Perhaps inevitably, most likely from a mixed ethnic heritage, our Mimbi cave guide Rose looked a bit more like us than we expected. Her skin was dark, but not deep black; her facial features as much European as indigenous. Fortunately, she had remained on the land as part of her community. Fortunately for us, as we meandered the labyrinthine caves, she did not hesitate to share some of that community’s history with us.
Rose told us of the sacredness of sites like this, a sanctity that needed to be preserved so that the spirits of the place would not be angered and harm the community. As strangers, for example, we needed to appease the spirits and protect ourselves. To do that, we took small pebbles, gathered sweat by rubbing them on our armpits and tossed them into a pool. Later, only the four women could visit a birthing cave, as that was “women’s business,” banned to men.
In the middle of the tour, we had tea and damper, fresh baked outback bread. Earlier we had passed a display of the stones traditionally used to hand-mill grains painstakingly gathered from the bush. So one of our party asked what was the flour she used. The one at the Coles grocery store, she responded plainly, to our chagrined laughter. By contrast, she related how women still use the soft, fluffy covering of the branches from one plant we passed, somewhat like the fluff on a pussy willow, to make pillows.
After a while, the discussion turned to more troubling matters. She told us of the personal impact of prejudice against her people. Her grandmother was removed from her family during the sad six decades of the “Stolen Generation,” when “half breed” children in particular were placed in white homes or institutions. Happily, her grandmother had been able to return to her family eventually. During the 1940s her cousins hid out in caves and darkened their skin with the ash of burnt tree trunks to avoid displacement. They needed the qualities of the figure drawn ages ago on a cave wall nearby, the blue-tongued lizard, a trickster figure often associated with fire that formed the local landscape in the dreamtime.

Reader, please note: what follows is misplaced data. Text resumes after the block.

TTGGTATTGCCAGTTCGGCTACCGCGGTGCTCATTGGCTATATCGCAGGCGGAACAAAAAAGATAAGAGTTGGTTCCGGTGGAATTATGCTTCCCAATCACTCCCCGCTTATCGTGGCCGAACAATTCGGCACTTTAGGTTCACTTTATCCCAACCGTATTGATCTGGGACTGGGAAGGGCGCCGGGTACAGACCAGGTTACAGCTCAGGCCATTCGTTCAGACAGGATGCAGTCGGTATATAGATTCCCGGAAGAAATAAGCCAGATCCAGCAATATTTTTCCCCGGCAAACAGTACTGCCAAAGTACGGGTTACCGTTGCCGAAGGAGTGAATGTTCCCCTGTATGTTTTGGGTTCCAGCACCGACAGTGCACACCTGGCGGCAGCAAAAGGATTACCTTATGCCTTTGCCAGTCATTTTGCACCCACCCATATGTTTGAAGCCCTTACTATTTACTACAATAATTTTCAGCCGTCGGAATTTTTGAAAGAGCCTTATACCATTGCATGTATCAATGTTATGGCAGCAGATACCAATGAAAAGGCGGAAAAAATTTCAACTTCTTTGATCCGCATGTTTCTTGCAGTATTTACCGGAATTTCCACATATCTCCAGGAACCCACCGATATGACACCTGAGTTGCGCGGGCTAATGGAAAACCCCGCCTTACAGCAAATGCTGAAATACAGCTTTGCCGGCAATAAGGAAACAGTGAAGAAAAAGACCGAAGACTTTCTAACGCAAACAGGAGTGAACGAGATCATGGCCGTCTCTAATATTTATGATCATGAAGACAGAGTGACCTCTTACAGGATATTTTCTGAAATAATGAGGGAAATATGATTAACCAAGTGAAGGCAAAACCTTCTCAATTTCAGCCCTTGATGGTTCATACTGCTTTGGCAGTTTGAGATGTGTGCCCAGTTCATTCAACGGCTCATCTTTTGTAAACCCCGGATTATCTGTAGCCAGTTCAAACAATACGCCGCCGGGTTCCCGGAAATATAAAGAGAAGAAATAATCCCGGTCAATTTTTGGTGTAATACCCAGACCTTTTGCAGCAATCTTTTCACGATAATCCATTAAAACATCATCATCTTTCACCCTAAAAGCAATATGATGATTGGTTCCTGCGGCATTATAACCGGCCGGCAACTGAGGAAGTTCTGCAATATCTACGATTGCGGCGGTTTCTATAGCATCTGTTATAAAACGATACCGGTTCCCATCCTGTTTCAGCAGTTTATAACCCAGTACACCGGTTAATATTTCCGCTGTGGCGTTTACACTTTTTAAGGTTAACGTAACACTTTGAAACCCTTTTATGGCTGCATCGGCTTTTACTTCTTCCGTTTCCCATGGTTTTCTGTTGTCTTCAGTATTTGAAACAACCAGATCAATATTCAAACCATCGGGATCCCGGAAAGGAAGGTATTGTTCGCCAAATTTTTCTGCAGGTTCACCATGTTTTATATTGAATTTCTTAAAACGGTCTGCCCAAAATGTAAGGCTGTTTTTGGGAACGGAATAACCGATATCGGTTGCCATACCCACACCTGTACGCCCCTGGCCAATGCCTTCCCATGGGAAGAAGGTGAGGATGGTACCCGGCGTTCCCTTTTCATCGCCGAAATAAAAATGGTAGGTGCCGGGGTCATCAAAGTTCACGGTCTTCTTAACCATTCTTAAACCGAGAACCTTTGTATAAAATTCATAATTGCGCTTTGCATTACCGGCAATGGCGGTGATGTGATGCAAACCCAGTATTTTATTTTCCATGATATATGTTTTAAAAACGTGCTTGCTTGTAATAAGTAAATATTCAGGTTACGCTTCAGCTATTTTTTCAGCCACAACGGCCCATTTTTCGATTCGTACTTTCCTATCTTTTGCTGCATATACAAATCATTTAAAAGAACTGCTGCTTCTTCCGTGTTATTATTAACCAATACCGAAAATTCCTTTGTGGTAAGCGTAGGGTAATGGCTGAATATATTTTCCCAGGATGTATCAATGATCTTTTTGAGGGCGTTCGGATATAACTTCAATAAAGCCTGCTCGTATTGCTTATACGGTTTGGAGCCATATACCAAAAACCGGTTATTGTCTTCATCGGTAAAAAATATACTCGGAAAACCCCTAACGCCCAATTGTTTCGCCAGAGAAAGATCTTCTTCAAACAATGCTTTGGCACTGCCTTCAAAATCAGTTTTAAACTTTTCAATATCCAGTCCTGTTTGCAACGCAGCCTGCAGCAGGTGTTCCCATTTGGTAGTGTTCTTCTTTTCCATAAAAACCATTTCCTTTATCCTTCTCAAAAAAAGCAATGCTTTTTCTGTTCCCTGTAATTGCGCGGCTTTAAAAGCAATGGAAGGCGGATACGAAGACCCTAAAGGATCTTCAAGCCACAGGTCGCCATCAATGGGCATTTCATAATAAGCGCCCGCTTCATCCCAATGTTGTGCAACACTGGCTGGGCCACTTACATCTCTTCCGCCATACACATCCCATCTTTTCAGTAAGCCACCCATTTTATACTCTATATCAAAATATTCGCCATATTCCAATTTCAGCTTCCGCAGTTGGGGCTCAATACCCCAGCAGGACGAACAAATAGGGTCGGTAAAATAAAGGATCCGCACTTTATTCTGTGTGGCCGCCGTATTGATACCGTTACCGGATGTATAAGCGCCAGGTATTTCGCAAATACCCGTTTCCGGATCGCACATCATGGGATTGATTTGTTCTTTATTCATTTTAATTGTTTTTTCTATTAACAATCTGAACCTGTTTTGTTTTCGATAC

There seemed to be no enmity in all this – more a weary acceptance of a challenge that her people have survived, but continue to face. For her part, she was working hard to develop a portion of the land for a campground, to host foreigners and Australian descendants of those whose policies had caused such trouble to her community.
Perhaps then more can learn about the land and her people, growing mutual respect and understanding.
Yet, especially because of some recent strangers at the Mimbi Caves, we couldn’t help but think about an America that struggles similarly with the consequences of subjugation, prejudice and usurpation. For years, oddly, a statue of an American Indian stood amid the rocky cliffs, erected by two German women who managed to stay amid the caves unnoticed for over a year during the 1970s. Presumably these two did not upset the sanctity of the place as much as one might expect, perhaps because they were sensitive to what the local tribes had suffered.
In addition to the statue, within a small cavity whose opening is shaped like a cross, they placed a sort of shrine commemorating the 19th century devastation of the Nez Perce tribe of native Americans, whom no blue-tongued lizard could help. There, on a small stone, the Germans had scratched the famous quote from the tribe’s Chief Joseph – “I will fight no more forever” – at his surrender to the U.S. Army.
(Also, for more pictures from Australia, CLICK HERE to view the slideshow at the end of the Australia itinerary page.)